Fourth Line Help

Volpatti’s toughness has been lost for the year, and the team still needs to replace his planking ability.

Following a season ending injury to Aaron Volpatti and recent injuries to "skill players" David Booth and Cody Hodgson: the Smylosphere is preoccupied with the Canucks "team toughness", and the personnel on the fourth line. This preoccupation gained added steam following a physical, dirty game against the Ottawa Senators in, which, several Canucks (including Kesler and Edler) were dealt cheap-shots while in vulnerable positions.

With what happened in the Stanley Cup Final fresh in everyone’s mind, it seems the Canucks are being "challenged physically" by teams on a more regular basis. Certainly the last week of games, which, included rough, cheap-shot filled affairs against Colorado and Ottawa, would indicate that there is some truth to that. So would the rate at which the Canucks are fighting this season. After fighting only 29 times all of last season, the Canucks have fought 18 times in 29 games this year, which, puts them on pace for 51 fights. I love conventional thinking in the NHL, as if the fact that the Bruins dressed Shawn Thornton (toughness!) was the decisive factor in the Stanley Cup Finals, as opposed to Bergeron and Chara’s handling of the Sedins and Tim Thomas’ general impregnability.

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Talking to the Province’s Jason Botchford, Mike Gillis addressed the team’s "lack of an enforcer" today, saying:

“It doesn’t seem to be working. You can’t argue with the results. We had very good results last season and we’re starting to do it again. There are some players who want to run around and hit guys from behind and that’s a league issue and it’s something the league is getting out of the game. If officials do their jobs, we will win games.”

Gillis of course was even more explicit during a Team1040 interview with Scott Rintoul on December 8th, in which he said, "I don’t want a player who is one-dimensional and can’t contribute, those guys don’t play down the stretch," and added: "The game is evolving into a more highly skilled game, you’ve seen more team’s rid themselves of enforcers." That sounds good to me.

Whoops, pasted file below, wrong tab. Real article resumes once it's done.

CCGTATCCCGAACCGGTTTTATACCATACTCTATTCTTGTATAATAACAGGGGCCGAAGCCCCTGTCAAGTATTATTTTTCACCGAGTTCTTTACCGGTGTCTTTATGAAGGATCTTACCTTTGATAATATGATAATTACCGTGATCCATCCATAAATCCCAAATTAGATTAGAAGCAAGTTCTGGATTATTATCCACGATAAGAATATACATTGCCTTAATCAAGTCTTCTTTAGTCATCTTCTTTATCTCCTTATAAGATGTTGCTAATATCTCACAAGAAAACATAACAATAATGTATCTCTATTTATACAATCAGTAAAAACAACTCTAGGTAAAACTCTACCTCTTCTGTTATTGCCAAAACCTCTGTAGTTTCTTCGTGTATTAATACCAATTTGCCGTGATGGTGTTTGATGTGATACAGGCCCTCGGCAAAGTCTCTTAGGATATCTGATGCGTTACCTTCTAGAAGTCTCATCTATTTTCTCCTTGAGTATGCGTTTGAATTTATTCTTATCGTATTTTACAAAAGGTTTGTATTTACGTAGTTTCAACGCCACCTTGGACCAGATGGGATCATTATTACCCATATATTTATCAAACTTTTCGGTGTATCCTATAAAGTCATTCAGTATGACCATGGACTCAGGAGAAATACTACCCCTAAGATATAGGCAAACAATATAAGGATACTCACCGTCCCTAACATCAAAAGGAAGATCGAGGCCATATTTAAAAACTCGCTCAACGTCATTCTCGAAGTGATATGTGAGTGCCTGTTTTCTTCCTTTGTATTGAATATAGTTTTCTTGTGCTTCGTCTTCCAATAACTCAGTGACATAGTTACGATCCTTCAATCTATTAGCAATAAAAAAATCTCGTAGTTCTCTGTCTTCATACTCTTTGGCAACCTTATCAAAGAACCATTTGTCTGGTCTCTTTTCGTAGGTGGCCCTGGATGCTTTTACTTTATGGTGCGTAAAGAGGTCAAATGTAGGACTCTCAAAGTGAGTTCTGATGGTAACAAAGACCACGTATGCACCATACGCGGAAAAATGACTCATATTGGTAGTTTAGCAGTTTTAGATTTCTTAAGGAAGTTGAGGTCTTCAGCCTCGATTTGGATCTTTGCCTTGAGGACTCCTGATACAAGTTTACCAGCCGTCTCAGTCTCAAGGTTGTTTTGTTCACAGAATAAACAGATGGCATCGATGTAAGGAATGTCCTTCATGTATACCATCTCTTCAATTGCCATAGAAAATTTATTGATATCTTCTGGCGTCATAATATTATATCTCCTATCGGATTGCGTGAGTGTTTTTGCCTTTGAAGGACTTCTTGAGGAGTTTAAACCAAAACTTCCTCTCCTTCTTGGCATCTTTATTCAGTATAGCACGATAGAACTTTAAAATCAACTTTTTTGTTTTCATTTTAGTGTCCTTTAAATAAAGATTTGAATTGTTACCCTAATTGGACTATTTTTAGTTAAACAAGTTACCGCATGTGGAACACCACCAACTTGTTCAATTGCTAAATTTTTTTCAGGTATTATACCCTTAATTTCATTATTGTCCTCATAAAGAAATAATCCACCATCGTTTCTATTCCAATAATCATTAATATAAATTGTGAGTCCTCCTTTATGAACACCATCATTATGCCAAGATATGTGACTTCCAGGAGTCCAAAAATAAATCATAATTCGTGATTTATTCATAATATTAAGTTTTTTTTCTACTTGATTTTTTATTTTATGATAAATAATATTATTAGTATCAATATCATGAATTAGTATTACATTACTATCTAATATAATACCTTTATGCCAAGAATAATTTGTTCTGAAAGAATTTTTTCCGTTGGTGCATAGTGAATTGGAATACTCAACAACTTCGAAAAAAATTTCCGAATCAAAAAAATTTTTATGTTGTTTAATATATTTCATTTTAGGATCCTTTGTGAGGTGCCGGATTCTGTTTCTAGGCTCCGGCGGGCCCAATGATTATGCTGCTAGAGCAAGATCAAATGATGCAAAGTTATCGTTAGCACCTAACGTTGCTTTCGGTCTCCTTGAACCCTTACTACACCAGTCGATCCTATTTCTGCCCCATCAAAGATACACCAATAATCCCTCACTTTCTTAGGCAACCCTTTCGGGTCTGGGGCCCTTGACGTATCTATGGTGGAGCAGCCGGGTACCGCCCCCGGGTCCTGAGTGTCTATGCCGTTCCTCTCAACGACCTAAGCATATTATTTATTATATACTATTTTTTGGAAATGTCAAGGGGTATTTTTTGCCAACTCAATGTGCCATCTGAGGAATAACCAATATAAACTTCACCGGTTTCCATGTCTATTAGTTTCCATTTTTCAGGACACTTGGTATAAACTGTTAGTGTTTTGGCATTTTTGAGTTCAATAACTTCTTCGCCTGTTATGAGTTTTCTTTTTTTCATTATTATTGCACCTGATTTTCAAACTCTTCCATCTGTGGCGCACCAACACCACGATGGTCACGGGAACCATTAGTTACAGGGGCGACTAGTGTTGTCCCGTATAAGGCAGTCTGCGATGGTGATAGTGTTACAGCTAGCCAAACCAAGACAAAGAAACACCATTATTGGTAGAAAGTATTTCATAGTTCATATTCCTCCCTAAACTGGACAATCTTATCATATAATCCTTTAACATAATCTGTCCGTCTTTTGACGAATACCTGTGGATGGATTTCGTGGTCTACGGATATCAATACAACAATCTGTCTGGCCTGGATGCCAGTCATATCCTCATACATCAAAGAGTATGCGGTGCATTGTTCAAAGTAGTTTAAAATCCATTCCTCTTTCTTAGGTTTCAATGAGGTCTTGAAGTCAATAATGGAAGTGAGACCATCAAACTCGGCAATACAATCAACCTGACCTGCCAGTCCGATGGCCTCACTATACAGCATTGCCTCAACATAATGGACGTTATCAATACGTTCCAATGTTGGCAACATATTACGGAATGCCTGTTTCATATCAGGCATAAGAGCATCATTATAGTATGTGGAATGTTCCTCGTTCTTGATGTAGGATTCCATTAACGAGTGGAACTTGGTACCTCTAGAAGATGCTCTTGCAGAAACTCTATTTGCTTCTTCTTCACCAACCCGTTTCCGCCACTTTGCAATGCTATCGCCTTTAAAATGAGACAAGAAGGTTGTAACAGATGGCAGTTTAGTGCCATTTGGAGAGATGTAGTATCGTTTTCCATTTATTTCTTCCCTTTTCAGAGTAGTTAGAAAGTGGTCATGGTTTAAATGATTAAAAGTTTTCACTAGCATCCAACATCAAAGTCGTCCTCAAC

Jason Brough of Pro-Hockey Talk, however, remains skeptical. He paraphrased Don Cherry (and invoked the ghost of Kharlamov) in a take on the issue today:

"Gillis seems to relish the fact that teams are running around against the Canucks, because it means more opportunities for the league’s best power play.

Unfortunately, a referee can’t do anything to bring Booth back.

It begs the question, is Vancouver at risk of winning a bunch of little battles at the cost of losing the war? After all, referees only have so much power. Ditto for the league. Say a marginal player takes out Henrik Sedin in Game 1 of a playoff series. Even if gets a major penalty and receives a lengthy suspension, who wins that trade off?

Obviously the team that injured Henrik Sedin wins that trade-off. Though, of course, it’s the Canucks and Aaron Rome who can best speak to the utility of having a marginal player take out a top-line forward from the opposing team in a playoff series…

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It’s never made sense to me that a guy who plays seven minutes per night, can prevent injuries to your star players. If Henrik Sedin gets hurt by a cheap-hit and enforcer x (acquired in a panic move to stabilize the team’s lacking "toughness quotient") is on the bench – what help is that enforcer? In fact, the evidence suggests that this concept is dubious. The presence of an enforcer in a team’s lineup has absolutely zero correlation with winning, or preventing injuries.

That said, there’s a reason the Canucks signed a whole stable of big, fight-y, fourth line forwards this offseason. While the idea that the Canucks "lacked an enforcer" in the Stanley Cup Finals is silly, the Bruins ability to roll four lines at even-strength was a legitimate advantage in the series. Before Volpatti went out, the Canucks fourth line, buoyed by the stellar play of Maxim Lapierre, was playing reasonably effective, low-event hockey, and finishing only slightly below-water in somewhat tough minutes.

That said, with Volpatti and Pinozzotto out, and Victor Oreskovich and Andrew Alberts clearly not the answer, the Canucks do have a need on the fourth line. There is, supposedly, Byron Bitz in the pipeline, but he’s had four surgeries in the last two years, so there’s a legitimate chance that he’ll remain a quesiton mark in perpetuity. There’s also Mike Duco, but he’s more of an undersized agitator (albeit one with some legitimate hockey skill) than he is the sort of "imposing physical force" that Canucks fans seem to be clamouring for…